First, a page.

A Practical Primer on Grocery Shopping
While M&M articles are normally reference-laden and full of information on the specific understanding and application of a given drug, family of drugs, or method of training, this will not be one of those articles. Instead, this will be aimed at those who aren’t fully familiar with how to best go about getting healthy foods in today’s grocery stores or how to alter their habits while cutting or bulking. Whether you are a college student who is just now buying for yourself or a veteran ‘bro’ looking for tips on some better choices, this is for you.
Shop the Perimeter
One of the things I’ve tried to instill in my friends and family over the years is this principle. In any given grocery store, the layout is almost always a series of aisles stocked with various wares surrounded by produce, seafood, meat, and bakery sections. Because the less-processed and generally healthier things are found in these areas, this is where most of your shopping should be done. Couple this with the fact that most humans cease shopping either when they have reached their allotted budget limit or when they perceive adequate food in their cart, and your best bet for keeping good things in your pantry and bad things sparse is to start your shopping with a lap of the perimeter.
First Stop: Produce
Quite possibly my favorite section, the produce area offers the most colorful and seasonal choices you are likely to see in the store. Look for things that are on sale or have large, obnoxious signs pointing to them; while you might feel ashamed momentarily for giving in to the most basic and primitive forms of marketing, keep in mind that the items on sale are generally the ones that the grocer has in largest quantity. This usually means that the items in question are in season, and as such will taste better and be fresher due to faster turnover from lower pricing. No matter what kind of diet you are on, be it bulking, cutting, or maintenance, produce is a requisite part of any program.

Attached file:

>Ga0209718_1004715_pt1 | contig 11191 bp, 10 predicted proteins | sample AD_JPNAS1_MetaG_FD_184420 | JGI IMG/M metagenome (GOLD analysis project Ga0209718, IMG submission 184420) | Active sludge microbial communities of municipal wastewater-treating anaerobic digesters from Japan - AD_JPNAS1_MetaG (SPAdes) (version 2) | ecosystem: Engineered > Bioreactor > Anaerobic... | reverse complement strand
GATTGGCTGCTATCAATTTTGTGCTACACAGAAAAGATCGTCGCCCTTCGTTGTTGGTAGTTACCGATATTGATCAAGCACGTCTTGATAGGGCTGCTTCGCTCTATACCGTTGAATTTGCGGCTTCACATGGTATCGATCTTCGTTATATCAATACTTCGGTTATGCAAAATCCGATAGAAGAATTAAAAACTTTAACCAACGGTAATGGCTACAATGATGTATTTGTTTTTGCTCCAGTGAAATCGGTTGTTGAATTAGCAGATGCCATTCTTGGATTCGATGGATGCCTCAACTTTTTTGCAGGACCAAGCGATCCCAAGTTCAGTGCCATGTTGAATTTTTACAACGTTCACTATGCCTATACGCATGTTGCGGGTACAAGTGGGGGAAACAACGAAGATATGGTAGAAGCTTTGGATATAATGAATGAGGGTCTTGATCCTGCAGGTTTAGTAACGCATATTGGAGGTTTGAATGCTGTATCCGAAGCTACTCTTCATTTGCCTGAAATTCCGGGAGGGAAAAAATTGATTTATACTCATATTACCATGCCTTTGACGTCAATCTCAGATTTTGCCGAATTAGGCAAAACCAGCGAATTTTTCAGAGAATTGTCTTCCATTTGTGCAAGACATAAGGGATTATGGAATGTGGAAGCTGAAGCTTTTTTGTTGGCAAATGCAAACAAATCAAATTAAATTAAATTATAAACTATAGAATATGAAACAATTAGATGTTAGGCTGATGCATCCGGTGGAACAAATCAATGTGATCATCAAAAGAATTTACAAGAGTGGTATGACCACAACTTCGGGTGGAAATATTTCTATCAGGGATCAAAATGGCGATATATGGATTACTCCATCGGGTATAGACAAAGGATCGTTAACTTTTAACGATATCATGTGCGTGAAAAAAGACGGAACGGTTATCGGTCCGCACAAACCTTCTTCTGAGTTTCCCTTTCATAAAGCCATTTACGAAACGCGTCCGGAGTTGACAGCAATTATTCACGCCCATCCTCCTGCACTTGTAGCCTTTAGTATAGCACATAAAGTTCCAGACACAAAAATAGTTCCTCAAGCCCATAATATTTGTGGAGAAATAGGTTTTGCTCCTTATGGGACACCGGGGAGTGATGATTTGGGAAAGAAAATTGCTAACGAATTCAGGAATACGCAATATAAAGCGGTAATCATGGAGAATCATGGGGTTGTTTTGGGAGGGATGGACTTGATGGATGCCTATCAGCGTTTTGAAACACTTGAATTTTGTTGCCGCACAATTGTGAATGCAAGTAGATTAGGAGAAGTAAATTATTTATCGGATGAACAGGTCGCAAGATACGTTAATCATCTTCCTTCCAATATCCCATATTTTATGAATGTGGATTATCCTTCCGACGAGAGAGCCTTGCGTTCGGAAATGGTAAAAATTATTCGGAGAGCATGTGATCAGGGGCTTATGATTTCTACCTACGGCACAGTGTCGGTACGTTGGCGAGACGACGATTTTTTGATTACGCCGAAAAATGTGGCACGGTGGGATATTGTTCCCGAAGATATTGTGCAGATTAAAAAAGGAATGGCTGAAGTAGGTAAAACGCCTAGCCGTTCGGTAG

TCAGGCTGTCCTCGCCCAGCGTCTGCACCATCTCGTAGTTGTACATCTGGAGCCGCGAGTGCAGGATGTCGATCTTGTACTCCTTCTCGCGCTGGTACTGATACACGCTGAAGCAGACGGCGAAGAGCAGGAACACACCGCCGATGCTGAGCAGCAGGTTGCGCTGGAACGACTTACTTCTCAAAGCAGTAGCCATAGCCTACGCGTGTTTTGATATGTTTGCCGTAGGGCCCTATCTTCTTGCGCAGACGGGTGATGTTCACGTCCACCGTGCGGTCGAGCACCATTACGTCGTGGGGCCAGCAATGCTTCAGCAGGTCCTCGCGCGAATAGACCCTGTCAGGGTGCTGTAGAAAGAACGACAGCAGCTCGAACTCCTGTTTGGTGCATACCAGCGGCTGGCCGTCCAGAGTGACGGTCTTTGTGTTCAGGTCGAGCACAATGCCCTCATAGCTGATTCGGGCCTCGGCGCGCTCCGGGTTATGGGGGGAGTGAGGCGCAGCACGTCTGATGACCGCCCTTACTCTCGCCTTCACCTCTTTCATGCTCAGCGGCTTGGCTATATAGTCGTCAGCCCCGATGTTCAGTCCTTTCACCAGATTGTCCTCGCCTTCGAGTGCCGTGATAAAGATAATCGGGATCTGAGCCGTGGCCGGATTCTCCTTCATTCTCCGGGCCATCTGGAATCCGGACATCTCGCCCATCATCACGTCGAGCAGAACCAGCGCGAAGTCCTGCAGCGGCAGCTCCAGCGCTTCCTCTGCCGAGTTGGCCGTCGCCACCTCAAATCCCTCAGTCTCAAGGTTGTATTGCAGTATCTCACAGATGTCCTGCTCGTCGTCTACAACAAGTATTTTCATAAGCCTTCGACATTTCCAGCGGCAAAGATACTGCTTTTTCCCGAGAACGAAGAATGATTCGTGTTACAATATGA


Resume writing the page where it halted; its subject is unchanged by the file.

For bulking or maintenance, don’t be afraid of fruit. Lately there have been some concerns over fructose given its hepatic metabolism and contributions to some not-so-desirable conditions in the human body. Keep in mind that these ill-effects occur as a result of immoderate fructose intake, thanks to processed foods full of high-fructose corn-syrup and the like; most fruit contains relatively little fructose compared to these highly-processed items, and they bring fiber, anti-oxidants, phytonutrients, vitamins, and minerals to the party as well. As long as you are getting a wide variety of fruits and vegetables as part of a reasonable diet, there’s no reason to feel ambivalent about eating the sweeter offerings of this section.
For cutting, since most of us prefer to go the low-carb route, the rules of engagement change a little bit. Vegetables and leafy greens are favored over fruit in this instance to keep carbohydrate intake low and fiber high. Go for darker greens (spinach being my personal favorite), as they are more nutrient-dense and mineral-laden than their paler brethren. In the vegetable department, go with what you like, but because of the nature of low-carb diets and difficulty in supplementing it with pills, I try to include veggies with higher potassium concentrations to avoid muscle cramps and keep my electrolyte balance happy. Artichokes, asparagus, avocado, celery, romaine lettuce, and spinach all excel in this category with little carbohydrate content to boot.